Thomson, George (1799–1886), military and railway engineer, was born 19 September 1799 at Fairley, Aberdeenshire, Scotland, second son of George Thomson and his wife Agnes (née Dingwall). Initially educated by private tutor, he entered the East India Company's military college at Addiscombe (1814) and was commissioned ensign in the Bengal Engineers (1818). Arriving in India in September 1818, he was posted to Allahabad and employed on the construction of several roads. In September 1823 he was promoted to lieutenant and took part in the first Burma war (1824–6), commanding the engineers and pontoon section and taking part in the attacks on Paddowa and Mahatee. He was prominent in the final assault on Arracan (April 1825) and was mentioned in dispatches.
On his return to India he was appointed executive engineer of the public works in the department of Nimach and was promoted captain (September 1827). After further service on road construction projects and also survey expeditions, he was appointed to command the Bengal Engineers detachment at Delhi while also serving as executive engineer of the local public works department (March 1837–September 1838). In September 1838 he was chosen to command the engineer detachment of the Army of the Indus, which was preparing to invade Afghanistan. Reaching the River Indus in January 1839, he supervised its bridging, for which he was later mentioned in general orders. He prepared a road for the army through the Bolan Pass and over the Amran mountains, and was present at the capture of Kandahar. When the army reached the fortress of Ghazni (Ghuznee), Thomson reconnoitred its defences and prepared a plan of attack for the expedition's commander, Gen. Sir John (later Lord) Keane (1781–1844). He took part in the assault on the fortress on 23 July 1839 and was one of the party that captured the Kabul gate, again being mentioned in Keane's dispatches. Promoted to brevet major for his conduct during the storming of Ghazni, he took part in the capture of Kabul. In December 1839 he was made a CB for his services in Afghanistan and was awarded the Order of the Durani Empire by Shah Suja of Afghanistan. He later wrote an account of the storming of Ghazni which was published in Professional papers of the Corps of Royal Engineers in 1840. Returning to India, he was reappointed executive engineer of the Delhi public works division in November 1839, retiring from the service in January 1841.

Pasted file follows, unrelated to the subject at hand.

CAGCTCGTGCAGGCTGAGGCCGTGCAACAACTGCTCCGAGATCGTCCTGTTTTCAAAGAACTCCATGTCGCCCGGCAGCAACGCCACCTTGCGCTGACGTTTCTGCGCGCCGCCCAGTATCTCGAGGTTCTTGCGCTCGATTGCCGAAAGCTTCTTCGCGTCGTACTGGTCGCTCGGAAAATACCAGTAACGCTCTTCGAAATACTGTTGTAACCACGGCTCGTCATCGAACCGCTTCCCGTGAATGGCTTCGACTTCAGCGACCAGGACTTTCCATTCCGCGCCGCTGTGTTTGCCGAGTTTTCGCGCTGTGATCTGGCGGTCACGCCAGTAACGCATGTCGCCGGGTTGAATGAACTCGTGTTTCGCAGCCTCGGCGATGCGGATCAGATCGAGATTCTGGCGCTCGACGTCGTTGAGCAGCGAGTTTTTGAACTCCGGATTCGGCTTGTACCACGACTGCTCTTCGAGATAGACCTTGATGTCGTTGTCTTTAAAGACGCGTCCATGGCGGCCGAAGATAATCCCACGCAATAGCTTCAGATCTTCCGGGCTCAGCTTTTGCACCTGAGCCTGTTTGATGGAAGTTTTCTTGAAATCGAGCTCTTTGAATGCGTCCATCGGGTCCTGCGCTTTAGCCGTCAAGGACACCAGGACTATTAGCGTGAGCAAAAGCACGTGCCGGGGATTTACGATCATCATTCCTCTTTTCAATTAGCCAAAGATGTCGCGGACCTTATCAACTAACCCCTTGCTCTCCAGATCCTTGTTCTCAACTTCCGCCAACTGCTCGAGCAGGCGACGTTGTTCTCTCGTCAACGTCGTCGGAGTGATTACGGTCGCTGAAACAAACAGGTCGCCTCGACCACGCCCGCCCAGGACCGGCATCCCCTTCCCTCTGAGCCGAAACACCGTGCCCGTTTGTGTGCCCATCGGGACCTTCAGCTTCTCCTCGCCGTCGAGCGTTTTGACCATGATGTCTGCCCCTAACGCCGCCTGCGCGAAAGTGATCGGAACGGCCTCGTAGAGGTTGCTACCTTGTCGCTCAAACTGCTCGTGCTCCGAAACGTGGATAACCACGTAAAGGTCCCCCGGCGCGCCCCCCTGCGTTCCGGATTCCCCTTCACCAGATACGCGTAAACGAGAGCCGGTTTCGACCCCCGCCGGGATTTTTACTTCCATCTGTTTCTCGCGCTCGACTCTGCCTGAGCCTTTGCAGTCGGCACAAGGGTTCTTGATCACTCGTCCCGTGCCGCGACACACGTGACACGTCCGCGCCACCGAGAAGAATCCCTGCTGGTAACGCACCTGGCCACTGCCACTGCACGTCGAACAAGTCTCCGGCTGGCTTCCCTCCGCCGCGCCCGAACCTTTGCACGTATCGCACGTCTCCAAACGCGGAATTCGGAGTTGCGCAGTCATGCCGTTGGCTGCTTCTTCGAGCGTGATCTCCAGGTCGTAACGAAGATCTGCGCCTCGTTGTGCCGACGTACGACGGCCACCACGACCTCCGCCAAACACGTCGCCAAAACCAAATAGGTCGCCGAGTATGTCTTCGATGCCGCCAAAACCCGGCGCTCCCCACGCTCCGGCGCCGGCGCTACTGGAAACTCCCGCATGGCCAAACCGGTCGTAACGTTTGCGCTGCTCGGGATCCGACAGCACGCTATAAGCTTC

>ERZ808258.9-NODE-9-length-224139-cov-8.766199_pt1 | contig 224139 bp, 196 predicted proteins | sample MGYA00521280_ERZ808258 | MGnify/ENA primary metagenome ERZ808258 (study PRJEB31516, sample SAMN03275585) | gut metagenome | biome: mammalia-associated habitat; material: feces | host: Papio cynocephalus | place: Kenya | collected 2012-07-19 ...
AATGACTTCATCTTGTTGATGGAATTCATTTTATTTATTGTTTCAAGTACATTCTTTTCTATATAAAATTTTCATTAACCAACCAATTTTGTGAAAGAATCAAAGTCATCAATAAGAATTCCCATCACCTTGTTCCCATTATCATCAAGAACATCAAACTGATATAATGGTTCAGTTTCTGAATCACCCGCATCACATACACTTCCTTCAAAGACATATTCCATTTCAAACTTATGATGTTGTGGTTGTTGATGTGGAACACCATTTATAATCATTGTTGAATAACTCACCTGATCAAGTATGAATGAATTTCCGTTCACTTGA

Thomson entered into a business venture with his brother in Liverpool, which failed, and in July 1844 he was appointed by the East India Company as paymaster of pensions and recruiting officer for the Cork district, with the rank of major. He soon became a popular figure in Cork and was known as ‘Ghazni Thomson’. In 1846 he was appointed a director of the Great Southern & Western Railway, largely due to the influence of his brother-in-law, William Taylor (qv), who was the company's secretary. He also served as a superintending engineer for the company, overseeing the construction of new branch lines and supervising the building of bridges and tunnels. During his time as a director of the GSWR, several branch lines were completed and he supervised the completion of the southern section of the line and the construction of the tunnel into Cork city. In 1854 he was made a brevet colonel, and was promoted to honorary colonel in October 1877. In 1877 he resigned as paymaster of the Cork district and moved to Dublin, but continued to carry out some work for the GSWR. He died 11 February 1886 at his Dublin residence, 33 Leeson Park.
He married (1830) Anna Dingwall of Ramieston, Aberdeenshire; they had several children. His eldest son, Hugh Gordon (d. 1910), was later a major-general of the Indian army staff corps.